Comprehensive coverage is a term used with auto insurance that describes the repair or replacement of a car due to circumstances not related to an auto accident. This coverage is most often used for incidents such as auto theft, vandalism, objects falling or hitting the car, and hail.
Comprehensive coverage often has a deductible associated with it. It should not be confused with collision coverage which pays for car damages incurred in an at-fault accident. Many refer to this coverage as anything “other than collision.”
What Does Comprehensive Coverage Cover?
There is a long list of common hazards covered by comprehensive coverage. The list includes:
- Windshield damage
- Accidents with animals
- Falling objects
- Acts of mother nature
Essentially anything that isn’t a collision is covered. These incidents are considered “not-at-fault” and do not affect your insurance premium or driving record.
What Is Not Covered By Comprehensive Auto Insurance?
Comprehensive coverage covers damages that are not caused by a collision. It does not cover damages that happen from a collision with a person, another auto, or a structure of any sort. Beyond that, there isn’t much that comprehensive coverage doesn’t cover.
How Does Comprehensive Coverage Work?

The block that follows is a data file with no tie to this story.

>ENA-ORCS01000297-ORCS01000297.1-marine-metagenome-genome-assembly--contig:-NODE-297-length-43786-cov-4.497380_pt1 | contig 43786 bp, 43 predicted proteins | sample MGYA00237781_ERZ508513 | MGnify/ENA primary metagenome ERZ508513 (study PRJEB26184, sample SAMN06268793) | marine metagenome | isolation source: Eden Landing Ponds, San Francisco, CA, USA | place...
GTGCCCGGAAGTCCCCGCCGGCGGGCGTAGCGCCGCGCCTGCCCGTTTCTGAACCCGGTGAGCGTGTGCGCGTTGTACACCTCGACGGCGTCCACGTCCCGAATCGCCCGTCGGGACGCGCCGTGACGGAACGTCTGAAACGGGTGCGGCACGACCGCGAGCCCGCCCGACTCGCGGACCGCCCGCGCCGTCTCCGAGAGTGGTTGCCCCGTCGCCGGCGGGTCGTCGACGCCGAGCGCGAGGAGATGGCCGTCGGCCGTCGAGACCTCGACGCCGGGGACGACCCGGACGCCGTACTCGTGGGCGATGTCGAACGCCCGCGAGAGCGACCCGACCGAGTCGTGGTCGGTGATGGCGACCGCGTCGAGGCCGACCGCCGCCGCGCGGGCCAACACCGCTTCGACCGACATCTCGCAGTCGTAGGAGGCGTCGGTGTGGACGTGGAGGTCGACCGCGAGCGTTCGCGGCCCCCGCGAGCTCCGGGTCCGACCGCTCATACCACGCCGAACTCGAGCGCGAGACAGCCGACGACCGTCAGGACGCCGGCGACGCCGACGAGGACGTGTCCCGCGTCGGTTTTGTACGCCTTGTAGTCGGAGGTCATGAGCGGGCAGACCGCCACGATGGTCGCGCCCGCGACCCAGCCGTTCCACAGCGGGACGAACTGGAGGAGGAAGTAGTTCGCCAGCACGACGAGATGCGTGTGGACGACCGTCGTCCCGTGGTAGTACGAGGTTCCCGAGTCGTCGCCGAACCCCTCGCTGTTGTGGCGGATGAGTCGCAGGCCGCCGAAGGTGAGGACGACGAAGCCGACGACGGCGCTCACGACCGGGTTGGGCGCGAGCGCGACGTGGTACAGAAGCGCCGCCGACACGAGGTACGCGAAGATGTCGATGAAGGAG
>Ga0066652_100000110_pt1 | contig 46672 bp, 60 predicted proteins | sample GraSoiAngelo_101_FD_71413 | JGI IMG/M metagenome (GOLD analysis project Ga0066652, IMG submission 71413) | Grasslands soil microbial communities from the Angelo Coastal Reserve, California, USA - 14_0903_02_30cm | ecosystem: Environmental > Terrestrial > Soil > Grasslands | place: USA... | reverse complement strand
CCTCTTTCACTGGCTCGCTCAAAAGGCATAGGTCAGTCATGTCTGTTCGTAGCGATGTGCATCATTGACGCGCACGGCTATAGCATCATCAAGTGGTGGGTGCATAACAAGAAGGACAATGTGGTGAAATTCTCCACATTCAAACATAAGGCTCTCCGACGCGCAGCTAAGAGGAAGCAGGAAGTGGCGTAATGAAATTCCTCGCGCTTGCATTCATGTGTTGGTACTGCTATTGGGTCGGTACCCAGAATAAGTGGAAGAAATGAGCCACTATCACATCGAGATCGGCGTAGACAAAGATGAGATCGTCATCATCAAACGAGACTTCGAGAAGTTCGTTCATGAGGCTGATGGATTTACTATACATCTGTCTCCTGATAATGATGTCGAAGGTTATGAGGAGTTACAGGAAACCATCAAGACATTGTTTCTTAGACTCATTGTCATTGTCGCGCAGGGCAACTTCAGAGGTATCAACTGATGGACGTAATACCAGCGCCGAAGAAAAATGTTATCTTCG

Like any other auto insurance coverage, to have your car fixed after an incident, you must file a claim. Detail what happened in the incident and take photos to document the damage and what might have caused it (if possible). A claims adjuster will gather all the details and provide an estimate of damage.
You will be required to pay your deductible while the insurance company pays the rest of the claim. Deductibles range from zero to $2,000 with most insurance carriers. This is your portion of the insurance claim and you can’t get your car back from a repair shop without paying it.
Do I Have to Have Comprehensive Coverage?
Comprehensive coverage is not required in most cases. There may be incidents where a financing company may require coverage for new car loans or leases. It is up to the policyholder to determine the deductible he wants to maintain on the policy. If you don’t elect for comprehensive coverage, you are responsible for all out-of-pocket costs for repair in the event that your car is stolen, burnt, or otherwise damaged.
What’s the Difference Between Comprehensive and Full Coverage?
If full coverage is defined as having the required liability coverage with both comprehensive and collision coverage, then comprehensive is just part of full coverage. There is a lot of discrepancy in laymans terms of what full coverage is. Some people define it simply as having the required state minimum coverage to be fully legal while most insurance agents will define it as having liability, comprehensive, and collision coverage along with rental car, uninsured motorist, and emergency roadside service.